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Rheological and Physical Properties of Magesium Oxide and Silica Fume-Modified Cement Mortars Cured at High Temperature

Published online by Cambridge University Press:  21 February 2011

Zenbe-e Nakagawa
Materials Research Laboratory, The Pennsylvania State University, University Park, PA 16802
Elizabeth L. White
Materials Research Laboratory, The Pennsylvania State University, University Park, PA 16802
Della M. Roy
Materials Research Laboratory, The Pennsylvania State University, University Park, PA 16802
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Physical properties and placement characteristics of cementitious mortars have been studied for their potential as repository sealing materials. They contained various expansive agents and industrial by-products, and were investigated at curing temperatures up to 250° C, the upper limit of an emplacement site or generally of relevance in accelerated reaction studies. An expansive agent, magnesium oxide, and two industrial by-products, silica fume and granulated blast furnace slag have been used at different percentages in the mixtures. Excellent general performance, including very high strengths up to 240 MPa combined with very low intrinsic permeability <10−8 Darcy (μm2) were generated at 175°C on material having a viscosity of 5000 cP (mPa·s) at 38° C. One 1700 cP(mPa·s) material treated at 250°C had compressive strength >180 MPa and also <10−8 Darcy (μm2) permeability. MgO was found to accelerate formation of tobermorite and generally cause expansion; at 250° C expansion was also related to xonotlite formation.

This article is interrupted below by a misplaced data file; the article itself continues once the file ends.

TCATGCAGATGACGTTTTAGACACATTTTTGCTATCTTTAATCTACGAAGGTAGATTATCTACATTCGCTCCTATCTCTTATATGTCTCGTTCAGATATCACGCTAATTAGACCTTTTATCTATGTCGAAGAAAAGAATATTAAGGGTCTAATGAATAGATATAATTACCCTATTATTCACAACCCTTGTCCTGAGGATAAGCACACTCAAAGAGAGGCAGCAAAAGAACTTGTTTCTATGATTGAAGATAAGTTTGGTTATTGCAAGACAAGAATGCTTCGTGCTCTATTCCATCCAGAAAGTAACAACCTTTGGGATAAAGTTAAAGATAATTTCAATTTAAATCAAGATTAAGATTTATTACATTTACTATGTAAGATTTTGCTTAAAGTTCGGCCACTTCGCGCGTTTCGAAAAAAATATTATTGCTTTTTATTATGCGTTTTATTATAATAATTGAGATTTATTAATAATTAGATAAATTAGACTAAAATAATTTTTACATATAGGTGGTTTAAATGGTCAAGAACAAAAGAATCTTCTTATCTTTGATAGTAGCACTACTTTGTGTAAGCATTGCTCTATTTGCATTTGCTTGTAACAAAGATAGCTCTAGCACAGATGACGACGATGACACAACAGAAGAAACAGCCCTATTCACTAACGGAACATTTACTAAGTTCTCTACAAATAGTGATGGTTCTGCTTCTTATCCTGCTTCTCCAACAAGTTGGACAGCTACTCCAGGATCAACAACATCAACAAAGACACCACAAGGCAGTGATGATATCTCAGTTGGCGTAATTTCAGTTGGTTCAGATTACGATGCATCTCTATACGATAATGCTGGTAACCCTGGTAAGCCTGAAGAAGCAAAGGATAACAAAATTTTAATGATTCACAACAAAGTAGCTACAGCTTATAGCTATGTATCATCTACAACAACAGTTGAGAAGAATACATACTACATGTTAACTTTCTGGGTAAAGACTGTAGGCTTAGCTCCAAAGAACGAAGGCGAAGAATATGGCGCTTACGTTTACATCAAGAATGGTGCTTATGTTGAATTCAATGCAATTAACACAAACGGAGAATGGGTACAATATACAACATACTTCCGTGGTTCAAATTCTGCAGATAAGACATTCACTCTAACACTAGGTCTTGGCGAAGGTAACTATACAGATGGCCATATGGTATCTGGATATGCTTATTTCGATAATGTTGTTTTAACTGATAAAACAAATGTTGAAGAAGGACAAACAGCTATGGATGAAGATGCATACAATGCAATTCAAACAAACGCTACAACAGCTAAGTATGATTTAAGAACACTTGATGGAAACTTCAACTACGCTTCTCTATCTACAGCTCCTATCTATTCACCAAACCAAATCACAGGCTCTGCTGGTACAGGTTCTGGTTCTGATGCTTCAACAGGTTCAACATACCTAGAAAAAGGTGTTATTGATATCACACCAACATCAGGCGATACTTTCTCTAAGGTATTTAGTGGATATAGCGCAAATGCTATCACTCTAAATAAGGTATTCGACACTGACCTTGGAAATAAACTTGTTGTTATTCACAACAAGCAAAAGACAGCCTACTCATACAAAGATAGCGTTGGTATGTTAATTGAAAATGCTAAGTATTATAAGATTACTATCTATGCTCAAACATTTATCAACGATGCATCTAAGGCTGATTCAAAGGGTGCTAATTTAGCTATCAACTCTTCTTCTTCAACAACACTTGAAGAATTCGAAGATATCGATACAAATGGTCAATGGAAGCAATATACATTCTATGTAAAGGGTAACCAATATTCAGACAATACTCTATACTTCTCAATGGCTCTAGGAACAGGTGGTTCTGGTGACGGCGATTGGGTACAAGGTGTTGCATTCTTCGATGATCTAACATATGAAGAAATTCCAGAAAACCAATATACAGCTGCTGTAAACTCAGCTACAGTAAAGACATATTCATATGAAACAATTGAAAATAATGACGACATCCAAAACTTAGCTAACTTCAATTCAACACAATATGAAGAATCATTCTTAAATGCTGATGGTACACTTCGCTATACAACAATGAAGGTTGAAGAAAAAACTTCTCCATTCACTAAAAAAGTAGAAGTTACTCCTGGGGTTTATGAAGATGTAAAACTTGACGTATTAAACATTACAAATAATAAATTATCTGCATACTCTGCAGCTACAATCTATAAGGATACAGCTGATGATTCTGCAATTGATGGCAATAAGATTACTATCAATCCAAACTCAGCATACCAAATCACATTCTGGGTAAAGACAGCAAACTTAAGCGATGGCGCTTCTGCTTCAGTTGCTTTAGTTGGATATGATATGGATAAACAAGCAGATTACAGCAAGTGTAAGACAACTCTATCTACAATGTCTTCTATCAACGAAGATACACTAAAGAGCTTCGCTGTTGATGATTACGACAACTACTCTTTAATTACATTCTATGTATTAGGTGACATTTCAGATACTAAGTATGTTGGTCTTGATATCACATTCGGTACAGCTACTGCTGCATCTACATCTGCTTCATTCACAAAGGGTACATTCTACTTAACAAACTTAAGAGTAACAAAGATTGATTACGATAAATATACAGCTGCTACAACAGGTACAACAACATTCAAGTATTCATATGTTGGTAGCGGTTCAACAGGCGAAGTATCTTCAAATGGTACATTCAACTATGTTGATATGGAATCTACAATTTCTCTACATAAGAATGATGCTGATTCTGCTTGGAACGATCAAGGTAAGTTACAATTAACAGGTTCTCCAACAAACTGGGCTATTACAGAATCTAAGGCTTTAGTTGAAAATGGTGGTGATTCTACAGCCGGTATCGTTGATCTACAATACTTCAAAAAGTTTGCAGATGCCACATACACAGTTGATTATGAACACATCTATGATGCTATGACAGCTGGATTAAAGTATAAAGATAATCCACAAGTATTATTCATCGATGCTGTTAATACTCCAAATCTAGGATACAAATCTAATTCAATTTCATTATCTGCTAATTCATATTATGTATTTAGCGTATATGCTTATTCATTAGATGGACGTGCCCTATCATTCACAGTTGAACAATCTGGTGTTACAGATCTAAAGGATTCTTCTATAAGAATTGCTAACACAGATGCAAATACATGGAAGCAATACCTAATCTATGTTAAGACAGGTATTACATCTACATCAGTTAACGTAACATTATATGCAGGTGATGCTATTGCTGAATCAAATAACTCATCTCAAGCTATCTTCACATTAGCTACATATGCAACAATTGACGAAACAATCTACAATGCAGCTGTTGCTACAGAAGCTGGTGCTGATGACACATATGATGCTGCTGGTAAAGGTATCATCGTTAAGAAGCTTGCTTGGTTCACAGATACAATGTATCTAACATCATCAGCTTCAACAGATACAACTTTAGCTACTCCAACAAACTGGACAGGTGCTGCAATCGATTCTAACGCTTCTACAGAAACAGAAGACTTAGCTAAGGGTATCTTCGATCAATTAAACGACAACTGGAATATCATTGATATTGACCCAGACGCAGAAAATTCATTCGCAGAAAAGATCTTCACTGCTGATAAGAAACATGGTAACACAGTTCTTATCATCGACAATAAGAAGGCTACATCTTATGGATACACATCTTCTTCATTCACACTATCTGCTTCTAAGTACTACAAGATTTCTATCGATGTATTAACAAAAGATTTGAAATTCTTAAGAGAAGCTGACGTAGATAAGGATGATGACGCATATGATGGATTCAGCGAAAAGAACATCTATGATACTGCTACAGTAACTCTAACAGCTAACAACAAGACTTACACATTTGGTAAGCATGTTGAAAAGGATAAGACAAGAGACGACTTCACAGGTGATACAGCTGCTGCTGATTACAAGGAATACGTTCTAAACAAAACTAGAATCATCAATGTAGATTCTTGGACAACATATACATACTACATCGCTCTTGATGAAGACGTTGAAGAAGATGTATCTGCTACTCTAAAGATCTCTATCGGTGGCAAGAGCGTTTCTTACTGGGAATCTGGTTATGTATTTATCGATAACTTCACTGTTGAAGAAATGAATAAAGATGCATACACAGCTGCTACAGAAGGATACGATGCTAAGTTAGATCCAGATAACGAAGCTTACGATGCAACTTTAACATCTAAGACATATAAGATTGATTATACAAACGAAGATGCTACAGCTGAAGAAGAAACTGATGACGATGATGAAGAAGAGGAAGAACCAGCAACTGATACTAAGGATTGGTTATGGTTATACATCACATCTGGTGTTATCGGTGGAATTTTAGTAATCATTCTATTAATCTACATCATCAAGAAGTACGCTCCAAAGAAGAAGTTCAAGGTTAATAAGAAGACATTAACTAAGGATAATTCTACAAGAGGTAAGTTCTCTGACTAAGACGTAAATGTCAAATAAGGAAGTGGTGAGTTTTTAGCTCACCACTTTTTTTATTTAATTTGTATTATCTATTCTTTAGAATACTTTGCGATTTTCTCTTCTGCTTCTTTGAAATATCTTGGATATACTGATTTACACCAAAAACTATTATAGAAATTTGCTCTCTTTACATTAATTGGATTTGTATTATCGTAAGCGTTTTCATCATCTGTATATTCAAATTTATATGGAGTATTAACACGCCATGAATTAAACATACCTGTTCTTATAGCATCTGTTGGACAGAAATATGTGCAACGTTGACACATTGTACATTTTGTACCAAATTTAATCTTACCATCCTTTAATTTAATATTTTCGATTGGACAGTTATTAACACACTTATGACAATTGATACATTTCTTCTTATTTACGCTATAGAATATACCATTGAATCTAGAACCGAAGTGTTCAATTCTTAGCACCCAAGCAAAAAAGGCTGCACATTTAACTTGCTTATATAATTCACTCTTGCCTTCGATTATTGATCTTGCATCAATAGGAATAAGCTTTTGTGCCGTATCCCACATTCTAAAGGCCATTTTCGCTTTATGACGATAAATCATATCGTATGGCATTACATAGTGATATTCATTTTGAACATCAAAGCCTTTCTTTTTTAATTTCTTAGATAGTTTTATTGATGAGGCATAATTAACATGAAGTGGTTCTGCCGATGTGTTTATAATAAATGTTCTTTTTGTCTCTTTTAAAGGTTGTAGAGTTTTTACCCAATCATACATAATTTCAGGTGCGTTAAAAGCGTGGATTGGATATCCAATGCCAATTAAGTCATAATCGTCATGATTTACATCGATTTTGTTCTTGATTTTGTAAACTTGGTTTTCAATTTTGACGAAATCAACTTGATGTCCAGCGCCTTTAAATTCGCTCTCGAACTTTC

Research Article
Copyright © Materials Research Society 1983

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